#MeToo and the millennial sex panic
Platypus Review 111 | November 2018
IT IS BY NOW WELL ESTABLISHED that millennials are not having sex. Indeed, recent studies have revealed that millennials derogate the emotions evoked in love and lust, which they refer to disparagingly as “catching feelings.” The widespread paranoia surrounding consent presumably only deepens such sentiments. Because victimhood has become the visa stamp of critical insight and political solidarity, women are encouraged to conform their experiences to those of a victim while sympathetic men are encouraged to counter-identify with perpetrators through the burden of a collective guilt. This engenders resentment against those whose experiences do not comply.
The two-fold desire to love and to be loved that surrounds the discovery of a beloved is disfigured in monochromatic emulsion. Millennials distort the feelings around this desire, which André Breton illustrated as “being both trapped and giving thanks,” by cutting the discovery of desire into two irreconcilable fears: Was I abused and just didn't realize it? Did I abuse someone and not realize it? Now, when millennials are confronted with the emotions surrounding desire, for which they already did not have the disposition, they further placate their anxieties with the screen-image of abuse. The childish identification with either the prey or the predator prematurely resolves what is still at play emotionally and moreover condemns the mutually transactional character of romance. Rather than recognizing romance as a social relation of mutual self-possession and exchange, millennials neatly divide men and women and project this division upon all eternity as if men only want sex and women only want relationships.
The bourgeois social relation of romantic love that brought Eros, sex, and kinship into relation with one another—and which Kant famously characterized as the mutual self-possession of each other’s sexual capacities—remains an achievement of human freedom. In past civilizations, these relations—Eros, sex, and kinship—were broadly unrelated. For instance, in feudalism romance, marriage, and sex coexisted, however extraneously. In romantic courtly love, knights maintained a platonic, unconsummated, love for their beloved in court. This form of romance coexisted with traditional marriage, marital sex, and courtesan purveyed extra-marital sex, all of which were unromantic. By contrast, in bourgeois romance, the creation of the beloved as a counterpart in mutual self-possession and exchange has brought about the equality of the sexes and the possibility for new kinds of erotic, kinship, and sexual relations, such as modern romantic homosexuality. On this basis, the pursuit of love, Eros, sex, and kinship have since become part and parcel of the free pursuit of happiness. As Juliet Mitchell once incisively put it, just as capitalism has historically been a precondition of socialism, bourgeois marital relations have equally been a precondition of sexual emancipation.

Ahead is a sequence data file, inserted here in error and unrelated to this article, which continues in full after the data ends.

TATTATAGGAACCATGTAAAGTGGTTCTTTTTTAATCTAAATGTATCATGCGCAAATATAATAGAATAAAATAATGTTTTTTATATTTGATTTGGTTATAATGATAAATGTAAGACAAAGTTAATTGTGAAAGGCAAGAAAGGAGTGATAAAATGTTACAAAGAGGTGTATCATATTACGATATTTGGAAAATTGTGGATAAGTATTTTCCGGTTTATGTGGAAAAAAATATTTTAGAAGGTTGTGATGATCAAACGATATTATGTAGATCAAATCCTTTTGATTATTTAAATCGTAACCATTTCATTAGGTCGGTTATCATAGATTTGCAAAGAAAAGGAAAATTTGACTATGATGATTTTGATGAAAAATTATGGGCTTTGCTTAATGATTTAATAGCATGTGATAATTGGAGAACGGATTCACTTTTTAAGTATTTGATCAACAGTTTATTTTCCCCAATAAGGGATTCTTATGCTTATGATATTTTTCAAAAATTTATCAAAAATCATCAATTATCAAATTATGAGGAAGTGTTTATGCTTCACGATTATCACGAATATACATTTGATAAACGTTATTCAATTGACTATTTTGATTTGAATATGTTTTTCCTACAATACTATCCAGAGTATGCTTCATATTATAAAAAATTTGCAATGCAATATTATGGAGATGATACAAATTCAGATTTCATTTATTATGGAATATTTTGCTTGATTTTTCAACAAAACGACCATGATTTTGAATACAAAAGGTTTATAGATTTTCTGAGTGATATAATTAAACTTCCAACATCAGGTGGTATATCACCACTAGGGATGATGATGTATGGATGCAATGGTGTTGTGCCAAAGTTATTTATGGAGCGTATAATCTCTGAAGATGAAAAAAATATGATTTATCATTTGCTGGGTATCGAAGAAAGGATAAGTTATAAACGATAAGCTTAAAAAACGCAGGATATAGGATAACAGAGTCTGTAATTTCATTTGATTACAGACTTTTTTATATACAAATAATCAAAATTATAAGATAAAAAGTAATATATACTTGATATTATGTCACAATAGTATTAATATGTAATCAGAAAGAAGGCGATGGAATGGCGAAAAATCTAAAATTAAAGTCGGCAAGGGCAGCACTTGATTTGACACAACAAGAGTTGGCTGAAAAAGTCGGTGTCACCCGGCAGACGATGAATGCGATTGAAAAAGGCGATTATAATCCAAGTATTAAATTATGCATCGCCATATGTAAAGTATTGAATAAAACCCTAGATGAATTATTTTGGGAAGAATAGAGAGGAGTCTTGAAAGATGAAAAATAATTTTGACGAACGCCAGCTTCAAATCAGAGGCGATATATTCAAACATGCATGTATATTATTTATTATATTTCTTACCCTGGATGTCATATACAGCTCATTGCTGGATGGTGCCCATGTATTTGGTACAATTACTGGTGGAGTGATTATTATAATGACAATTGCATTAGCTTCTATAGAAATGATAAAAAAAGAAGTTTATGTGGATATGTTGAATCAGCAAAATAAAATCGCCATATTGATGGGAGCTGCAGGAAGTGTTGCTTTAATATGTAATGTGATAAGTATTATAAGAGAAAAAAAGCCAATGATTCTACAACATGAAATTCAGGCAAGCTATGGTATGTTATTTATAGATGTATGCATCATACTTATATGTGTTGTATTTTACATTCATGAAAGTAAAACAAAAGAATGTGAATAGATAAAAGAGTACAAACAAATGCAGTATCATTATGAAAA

In capitalism, which Marx defined in terms of a crisis of bourgeois society and its social relations, these new opportunities for love, Eros, sex, and kinship--which emerged alongside bourgeois society--are likewise in crisis. While the opportunities for these kinds of freedom continue to be reproduced they are simultaneously undermined. The crisis of this bourgeois social relation of romantic love is complex because of its various constituent relations of erotic, sexual, and kinship ties. Consequently, the contemporary focus on “sexual liberation,” and more specifically “sexuality,” is too narrow to grasp all the moving parts. Not least of all because there is no alternative: love cannot be free in an unfree society. All attempts to imagine the free unfolding of our sexual, erotic, and kinship capacities are marked by the present society from which they spring. The impulses of libertinism and puritanism in response to the crisis of bourgeois romance are both stamped by their opposite.